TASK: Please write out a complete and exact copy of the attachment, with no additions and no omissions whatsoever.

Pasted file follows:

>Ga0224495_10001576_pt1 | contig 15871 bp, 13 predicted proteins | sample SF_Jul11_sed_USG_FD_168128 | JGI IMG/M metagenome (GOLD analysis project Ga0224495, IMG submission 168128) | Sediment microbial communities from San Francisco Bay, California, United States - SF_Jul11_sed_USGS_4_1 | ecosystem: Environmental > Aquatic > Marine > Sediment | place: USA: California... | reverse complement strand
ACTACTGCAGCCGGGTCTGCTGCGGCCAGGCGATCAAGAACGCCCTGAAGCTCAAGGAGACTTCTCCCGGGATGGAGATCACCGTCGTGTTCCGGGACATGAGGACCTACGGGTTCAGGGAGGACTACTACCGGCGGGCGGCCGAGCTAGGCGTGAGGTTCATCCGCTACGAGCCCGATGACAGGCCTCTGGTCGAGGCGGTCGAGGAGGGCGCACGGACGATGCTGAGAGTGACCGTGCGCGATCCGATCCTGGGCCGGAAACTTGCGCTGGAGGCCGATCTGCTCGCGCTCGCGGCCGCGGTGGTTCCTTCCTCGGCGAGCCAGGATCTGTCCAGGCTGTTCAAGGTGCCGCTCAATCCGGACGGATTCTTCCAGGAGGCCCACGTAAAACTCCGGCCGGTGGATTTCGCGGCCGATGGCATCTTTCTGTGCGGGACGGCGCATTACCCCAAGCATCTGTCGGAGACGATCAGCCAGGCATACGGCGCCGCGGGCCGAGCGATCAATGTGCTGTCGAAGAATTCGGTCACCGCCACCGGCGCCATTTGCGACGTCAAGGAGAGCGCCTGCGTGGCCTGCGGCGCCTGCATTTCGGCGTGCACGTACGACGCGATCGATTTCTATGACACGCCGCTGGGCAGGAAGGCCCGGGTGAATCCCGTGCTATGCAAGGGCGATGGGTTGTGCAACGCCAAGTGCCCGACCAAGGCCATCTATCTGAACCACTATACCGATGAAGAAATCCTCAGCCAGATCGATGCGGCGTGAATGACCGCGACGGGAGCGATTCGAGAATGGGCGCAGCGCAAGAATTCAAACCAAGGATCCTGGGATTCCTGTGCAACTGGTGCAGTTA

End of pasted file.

>Ga0224495_10001576_pt1 | contig 15871 bp, 13 predicted proteins | sample SF_Jul11_sed_USG_FD_168128 | JGI IMG/M metagenome (GOLD analysis project Ga0224495, IMG submission 168128) | Sediment microbial communities from San Francisco Bay, California, United States - SF_Jul11_sed_USGS_4_1 | ecosystem: Environmental > Aquatic > Marine > Sediment | place: USA: California... | reverse complement strand
ACTACTGCAGCCGGGTCTGCTGCGGCCAGGCGATCAAGAACGCCCTGAAGCTCAAGGAGACTTCTCCCGGGATGGAGATCACCGTCGTGTTCCGGGACATGAGGACCTACGGGTTCAGGGAGGACTACTACCGGCGGGCGGCCGAGCTAGGCGTGAGGTTCATCCGCTACGAGCCCGATGACAGGCCTCTGGTCGAGGCGGTCGAGGAGGGCGCACGGACGATGCTGAGAGTGACCGTGCGCGATCCGATCCTGGGCCGGAAACTTGCGCTGGAGGCCGATCTGCTCGCGCTCGCGGCCGCGGTGGTTCCTTCCTCGGCGAGCCAGGATCTGTCCAGGCTGTTCAAGGTGCCGCTCAATCCGGACGGATTCTTCCAGGAGGCCCACGTAAAACTCCGGCCGGTGGATTTCGCGGCCGATGGCATCTTTCTGTGCGGGACGGCGCATTACCCCAAGCATCTGTCGGAGACGATCAGCCAGGCATACGGCGCCGCGGGCCGAGCGATCAATGTGCTGTCGAAGAATTCGGTCACCGCCACCGGCGCCATTTGCGACGTCAAGGAGAGCGCCTGCGTGGCCTGCGGCGCCTGCATTTCGGCGTGCACGTACGACGCGATCGATTTCTATGACACGCCGCTGGGCAGGAAGGCCCGGGTGAATCCCGTGCTATGCAAGGGCGATGGGTTGTGCAACGCCAAGTGCCCGACCAAGGCCATCTATCTGAACCACTATACCGATGAAGAAATCCTCAGCCAGATCGATGCGGCGTGAATGACCGCGACGGGAGCGATTCGAGAATGGGCGCAGCGCAAGAATTCAAACCAAGGATCCTGGGATTCCTGTGCAACTGGTGCAGTTA